HOME |  CULT MOVIES | COMPETITIONS | ADVERTISE |  CONTACT US |  ABOUT US
 
 
 
Newest Reviews
We Summon the Darkness
Call Northside 777
Cup of Cheer
Lost at Christmas
Super Robot Mach Baron
Battle of Jangsari, The
Crock of Gold: A Few Rounds with Shane MacGowan
Safe Spaces
Stanford Prison Experiment, The
Assassination in Rome
Castle Freak
Pinocchio
Brother Bear
Raiders of Buddhist Kung Fu
County Lines
Polytechnique
We Have Always Lived in the Castle
Covert Action
Strangler's Web
Host
Nimic
House of Bamboo
Murder Me, Monster
Hell and High Water
Possessor
Flint
Miserables, Les
Ritz, The
Patrick
Cemetery
Girls of the Sun
Princess and the Goblin, The
Skyfire
Upright
Incredible Kung Fu Mission
Dirty Cops
You Cannot Kill David Arquette
Leap of Faith: William Friedkin on The Exorcist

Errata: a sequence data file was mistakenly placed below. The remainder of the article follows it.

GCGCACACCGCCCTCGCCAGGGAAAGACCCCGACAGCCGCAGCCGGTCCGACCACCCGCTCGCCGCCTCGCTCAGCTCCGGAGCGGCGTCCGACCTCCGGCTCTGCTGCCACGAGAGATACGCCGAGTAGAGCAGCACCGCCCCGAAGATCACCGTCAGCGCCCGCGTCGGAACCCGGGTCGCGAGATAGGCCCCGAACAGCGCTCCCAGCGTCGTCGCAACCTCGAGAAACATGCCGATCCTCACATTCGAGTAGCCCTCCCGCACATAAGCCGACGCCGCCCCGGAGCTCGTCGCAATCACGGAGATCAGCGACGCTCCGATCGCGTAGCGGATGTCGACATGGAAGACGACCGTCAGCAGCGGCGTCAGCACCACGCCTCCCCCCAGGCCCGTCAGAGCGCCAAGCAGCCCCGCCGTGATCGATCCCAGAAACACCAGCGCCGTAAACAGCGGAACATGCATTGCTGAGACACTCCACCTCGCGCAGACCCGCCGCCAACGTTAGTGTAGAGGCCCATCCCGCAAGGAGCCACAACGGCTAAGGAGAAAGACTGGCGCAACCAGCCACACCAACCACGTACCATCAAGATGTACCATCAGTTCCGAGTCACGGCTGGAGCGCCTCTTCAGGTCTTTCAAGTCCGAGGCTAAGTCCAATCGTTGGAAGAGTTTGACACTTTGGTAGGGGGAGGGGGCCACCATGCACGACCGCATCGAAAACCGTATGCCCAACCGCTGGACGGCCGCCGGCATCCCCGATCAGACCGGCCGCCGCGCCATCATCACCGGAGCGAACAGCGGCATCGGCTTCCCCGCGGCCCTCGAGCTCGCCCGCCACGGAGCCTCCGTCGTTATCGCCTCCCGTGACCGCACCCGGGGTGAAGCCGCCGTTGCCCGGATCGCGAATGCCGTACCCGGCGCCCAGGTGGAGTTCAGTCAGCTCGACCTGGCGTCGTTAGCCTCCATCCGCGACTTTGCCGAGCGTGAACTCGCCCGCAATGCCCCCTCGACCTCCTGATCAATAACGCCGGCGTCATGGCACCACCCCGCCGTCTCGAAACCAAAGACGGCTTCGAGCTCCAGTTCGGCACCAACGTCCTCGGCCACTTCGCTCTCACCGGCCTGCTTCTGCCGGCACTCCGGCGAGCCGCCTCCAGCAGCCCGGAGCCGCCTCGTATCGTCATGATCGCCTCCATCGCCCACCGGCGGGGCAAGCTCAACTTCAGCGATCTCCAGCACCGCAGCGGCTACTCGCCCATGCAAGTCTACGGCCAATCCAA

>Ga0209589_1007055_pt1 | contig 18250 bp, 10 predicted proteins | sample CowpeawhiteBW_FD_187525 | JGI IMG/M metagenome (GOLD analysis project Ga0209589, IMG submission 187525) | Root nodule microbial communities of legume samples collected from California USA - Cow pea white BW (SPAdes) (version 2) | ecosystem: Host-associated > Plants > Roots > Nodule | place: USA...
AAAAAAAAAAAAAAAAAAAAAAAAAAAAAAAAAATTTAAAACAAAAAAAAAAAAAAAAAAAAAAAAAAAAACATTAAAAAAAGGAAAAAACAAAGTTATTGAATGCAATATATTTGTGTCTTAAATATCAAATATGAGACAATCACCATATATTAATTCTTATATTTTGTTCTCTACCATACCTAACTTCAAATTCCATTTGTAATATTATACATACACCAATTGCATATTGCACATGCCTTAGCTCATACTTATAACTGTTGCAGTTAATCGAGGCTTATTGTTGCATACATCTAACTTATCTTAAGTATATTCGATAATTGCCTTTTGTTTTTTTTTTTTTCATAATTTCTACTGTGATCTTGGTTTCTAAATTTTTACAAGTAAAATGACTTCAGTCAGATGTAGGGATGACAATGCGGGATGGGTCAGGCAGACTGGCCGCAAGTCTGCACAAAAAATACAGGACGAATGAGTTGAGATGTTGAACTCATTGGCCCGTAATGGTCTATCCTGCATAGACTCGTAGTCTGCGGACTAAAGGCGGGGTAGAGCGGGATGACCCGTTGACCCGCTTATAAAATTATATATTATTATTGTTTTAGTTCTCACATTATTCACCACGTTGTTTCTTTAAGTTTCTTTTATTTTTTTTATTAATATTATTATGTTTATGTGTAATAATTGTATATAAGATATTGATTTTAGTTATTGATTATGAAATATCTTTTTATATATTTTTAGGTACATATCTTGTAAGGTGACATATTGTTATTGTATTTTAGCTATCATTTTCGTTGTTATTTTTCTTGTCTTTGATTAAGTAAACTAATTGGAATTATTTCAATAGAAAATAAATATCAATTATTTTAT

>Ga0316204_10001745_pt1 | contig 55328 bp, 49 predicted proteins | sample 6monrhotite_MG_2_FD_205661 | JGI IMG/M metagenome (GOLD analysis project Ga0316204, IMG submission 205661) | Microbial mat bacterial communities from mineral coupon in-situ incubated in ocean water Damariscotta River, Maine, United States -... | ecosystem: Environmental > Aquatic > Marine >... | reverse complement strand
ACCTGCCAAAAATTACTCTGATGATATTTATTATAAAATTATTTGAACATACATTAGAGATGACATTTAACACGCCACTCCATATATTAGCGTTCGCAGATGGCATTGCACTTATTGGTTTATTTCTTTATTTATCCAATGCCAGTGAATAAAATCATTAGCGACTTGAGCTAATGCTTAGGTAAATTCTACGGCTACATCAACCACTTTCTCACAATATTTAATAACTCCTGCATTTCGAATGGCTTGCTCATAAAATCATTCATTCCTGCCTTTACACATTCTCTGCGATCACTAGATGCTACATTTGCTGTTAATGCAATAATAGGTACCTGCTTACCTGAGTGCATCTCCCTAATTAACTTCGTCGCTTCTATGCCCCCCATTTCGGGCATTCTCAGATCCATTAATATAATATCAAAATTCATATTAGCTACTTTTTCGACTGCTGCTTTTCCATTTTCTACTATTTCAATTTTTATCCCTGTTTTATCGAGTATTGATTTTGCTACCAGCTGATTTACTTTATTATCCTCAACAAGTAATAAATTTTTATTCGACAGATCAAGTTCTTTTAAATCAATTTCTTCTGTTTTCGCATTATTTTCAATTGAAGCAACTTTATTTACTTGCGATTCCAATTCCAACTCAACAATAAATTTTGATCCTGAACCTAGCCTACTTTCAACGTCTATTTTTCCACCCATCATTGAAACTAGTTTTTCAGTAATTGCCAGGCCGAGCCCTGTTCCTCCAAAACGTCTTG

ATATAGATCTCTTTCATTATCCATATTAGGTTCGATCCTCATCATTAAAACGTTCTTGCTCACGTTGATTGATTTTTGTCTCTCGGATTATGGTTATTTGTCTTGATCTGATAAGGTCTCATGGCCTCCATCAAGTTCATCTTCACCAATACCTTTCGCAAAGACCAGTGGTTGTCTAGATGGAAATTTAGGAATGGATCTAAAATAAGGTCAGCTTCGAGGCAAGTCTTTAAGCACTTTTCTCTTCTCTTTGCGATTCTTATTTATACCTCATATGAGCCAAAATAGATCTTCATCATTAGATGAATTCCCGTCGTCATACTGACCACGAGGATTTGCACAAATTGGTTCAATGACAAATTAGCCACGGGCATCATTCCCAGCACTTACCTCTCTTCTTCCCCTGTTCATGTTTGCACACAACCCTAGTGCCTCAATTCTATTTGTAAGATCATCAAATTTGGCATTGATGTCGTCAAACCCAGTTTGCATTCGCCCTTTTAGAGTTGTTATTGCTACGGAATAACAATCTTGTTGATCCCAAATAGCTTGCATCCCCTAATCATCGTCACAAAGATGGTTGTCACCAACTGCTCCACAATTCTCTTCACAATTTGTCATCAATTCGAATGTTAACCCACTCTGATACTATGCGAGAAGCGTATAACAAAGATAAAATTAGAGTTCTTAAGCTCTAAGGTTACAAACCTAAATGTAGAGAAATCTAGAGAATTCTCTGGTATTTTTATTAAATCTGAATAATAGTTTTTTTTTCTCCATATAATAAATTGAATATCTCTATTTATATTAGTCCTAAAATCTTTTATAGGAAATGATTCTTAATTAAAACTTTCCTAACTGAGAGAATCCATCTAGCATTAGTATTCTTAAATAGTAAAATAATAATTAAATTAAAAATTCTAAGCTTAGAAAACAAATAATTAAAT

Son's Room, The
Evil Hits Evil
   
 
Newest Articles
Newley Minted: The Strange World of Gurney Slade on Blu-ray
Bad Love: The Night Porter on Blu-ray
Brevity is the Soul of Weird: Short Sharp Shocks on Blu-ray
Get Your Ass to Mars: Total Recall on Blu-ray
Call the Professionals: Le Cercle Rouge on Blu-ray
When There's No More Room in Hell: Dawn of the Dead on Blu-ray
The Butterfly Effect: Mothra on Blu-ray
Living Room Theatre: Play for Today Volume 1 on Blu-ray
Didn't He Do Well: The Bruce Forsyth Show on DVD
Blood Wedding: The Bride with White Hair on Blu-ray
The Inhuman Element: The Ladykillers on 4K UHD
As You Like It, Baby: Breathless on Blu-ray
Stargazing: Light Entertainment Rarities on DVD
Down to the Welles: Orson Welles Great Mysteries Volume 2 on DVD
Herding Cats: Sleepwalkers on Blu-ray
Confessions of a Porn Star: Adult Material on DVD
They're Still Not Sure It is a Baby: Eraserhead on Blu-ray
Werewolves are Real: Dog Soldiers on Digital